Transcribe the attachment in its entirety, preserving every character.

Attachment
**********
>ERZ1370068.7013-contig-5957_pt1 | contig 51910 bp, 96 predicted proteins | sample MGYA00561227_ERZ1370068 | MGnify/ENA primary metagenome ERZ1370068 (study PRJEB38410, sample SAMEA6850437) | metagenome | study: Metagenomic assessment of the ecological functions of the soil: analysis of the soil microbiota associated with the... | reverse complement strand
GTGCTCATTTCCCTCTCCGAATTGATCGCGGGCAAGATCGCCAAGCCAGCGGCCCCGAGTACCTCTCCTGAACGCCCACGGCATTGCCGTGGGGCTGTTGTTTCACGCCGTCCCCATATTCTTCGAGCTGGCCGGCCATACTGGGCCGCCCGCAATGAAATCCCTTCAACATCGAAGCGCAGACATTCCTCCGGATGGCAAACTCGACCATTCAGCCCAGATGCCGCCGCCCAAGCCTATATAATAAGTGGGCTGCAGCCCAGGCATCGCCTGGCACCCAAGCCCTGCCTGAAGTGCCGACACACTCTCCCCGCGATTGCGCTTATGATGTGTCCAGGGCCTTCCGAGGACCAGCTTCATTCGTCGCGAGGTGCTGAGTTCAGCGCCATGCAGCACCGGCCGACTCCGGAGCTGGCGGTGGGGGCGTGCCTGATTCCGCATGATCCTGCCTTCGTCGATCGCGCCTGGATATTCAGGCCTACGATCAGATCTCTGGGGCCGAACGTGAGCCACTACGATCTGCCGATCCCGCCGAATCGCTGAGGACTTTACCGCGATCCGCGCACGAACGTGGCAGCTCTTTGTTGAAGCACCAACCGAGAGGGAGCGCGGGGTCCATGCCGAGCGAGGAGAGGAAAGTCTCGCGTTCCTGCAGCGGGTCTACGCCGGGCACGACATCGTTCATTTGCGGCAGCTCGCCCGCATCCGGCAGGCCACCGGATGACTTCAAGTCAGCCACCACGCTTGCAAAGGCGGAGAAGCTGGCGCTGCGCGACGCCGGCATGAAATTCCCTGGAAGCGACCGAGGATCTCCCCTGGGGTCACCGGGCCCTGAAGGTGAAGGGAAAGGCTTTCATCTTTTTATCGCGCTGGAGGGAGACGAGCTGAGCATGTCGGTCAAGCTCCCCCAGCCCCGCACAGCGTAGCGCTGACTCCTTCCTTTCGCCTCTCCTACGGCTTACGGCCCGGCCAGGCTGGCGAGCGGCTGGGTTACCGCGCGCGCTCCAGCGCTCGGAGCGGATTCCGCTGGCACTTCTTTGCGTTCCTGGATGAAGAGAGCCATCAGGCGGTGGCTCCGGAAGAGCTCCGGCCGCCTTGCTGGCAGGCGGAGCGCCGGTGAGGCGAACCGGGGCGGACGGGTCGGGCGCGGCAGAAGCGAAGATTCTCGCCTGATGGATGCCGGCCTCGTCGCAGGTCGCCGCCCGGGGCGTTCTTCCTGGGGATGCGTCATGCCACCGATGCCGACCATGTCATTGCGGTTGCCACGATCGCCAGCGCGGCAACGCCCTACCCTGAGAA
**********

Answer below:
>ERZ1370068.7013-contig-5957_pt1 | contig 51910 bp, 96 predicted proteins | sample MGYA00561227_ERZ1370068 | MGnify/ENA primary metagenome ERZ1370068 (study PRJEB38410, sample SAMEA6850437) | metagenome | study: Metagenomic assessment of the ecological functions of the soil: analysis of the soil microbiota associated with the... | reverse complement strand
GTGCTCATTTCCCTCTCCGAATTGATCGCGGGCAAGATCGCCAAGCCAGCGGCCCCGAGTACCTCTCCTGAACGCCCACGGCATTGCCGTGGGGCTGTTGTTTCACGCCGTCCCCATATTCTTCGAGCTGGCCGGCCATACTGGGCCGCCCGCAATGAAATCCCTTCAACATCGAAGCGCAGACATTCCTCCGGATGGCAAACTCGACCATTCAGCCCAGATGCCGCCGCCCAAGCCTATATAATAAGTGGGCTGCAGCCCAGGCATCGCCTGGCACCCAAGCCCTGCCTGAAGTGCCGACACACTCTCCCCGCGATTGCGCTTATGATGTGTCCAGGGCCTTCCGAGGACCAGCTTCATTCGTCGCGAGGTGCTGAGTTCAGCGCCATGCAGCACCGGCCGACTCCGGAGCTGGCGGTGGGGGCGTGCCTGATTCCGCATGATCCTGCCTTCGTCGATCGCGCCTGGATATTCAGGCCTACGATCAGATCTCTGGGGCCGAACGTGAGCCACTACGATCTGCCGATCCCGCCGAATCGCTGAGGACTTTACCGCGATCCGCGCACGAACGTGGCAGCTCTTTGTTGAAGCACCAACCGAGAGGGAGCGCGGGGTCCATGCCGAGCGAGGAGAGGAAAGTCTCGCGTTCCTGCAGCGGGTCTACGCCGGGCACGACATCGTTCATTTGCGGCAGCTCGCCCGCATCCGGCAGGCCACCGGATGACTTCAAGTCAGCCACCACGCTTGCAAAGGCGGAGAAGCTGGCGCTGCGCGACGCCGGCATGAAATTCCCTGGAAGCGACCGAGGATCTCCCCTGGGGTCACCGGGCCCTGAAGGTGAAGGGAAAGGCTTTCATCTTTTTATCGCGCTGGAGGGAGACGAGCTGAGCATGTCGGTCAAGCTCCCCCAGCCCCGCACAGCGTAGCGCTGACTCCTTCCTTTCGCCTCTCCTACGGCTTACGGCCCGGCCAGGCTGGCGAGCGGCTGGGTTACCGCGCGCGCTCCAGCGCTCGGAGCGGATTCCGCTGGCACTTCTTTGCGTTCCTGGATGAAGAGAGCCATCAGGCGGTGGCTCCGGAAGAGCTCCGGCCGCCTTGCTGGCAGGCGGAGCGCCGGTGAGGCGAACCGGGGCGGACGGGTCGGGCGCGGCAGAAGCGAAGATTCTCGCCTGATGGATGCCGGCCTCGTCGCAGGTCGCCGCCCGGGGCGTTCTTCCTGGGGATGCGTCATGCCACCGATGCCGACCATGTCATTGCGGTTGCCACGATCGCCAGCGCGGCAACGCCCTACCCTGAGAA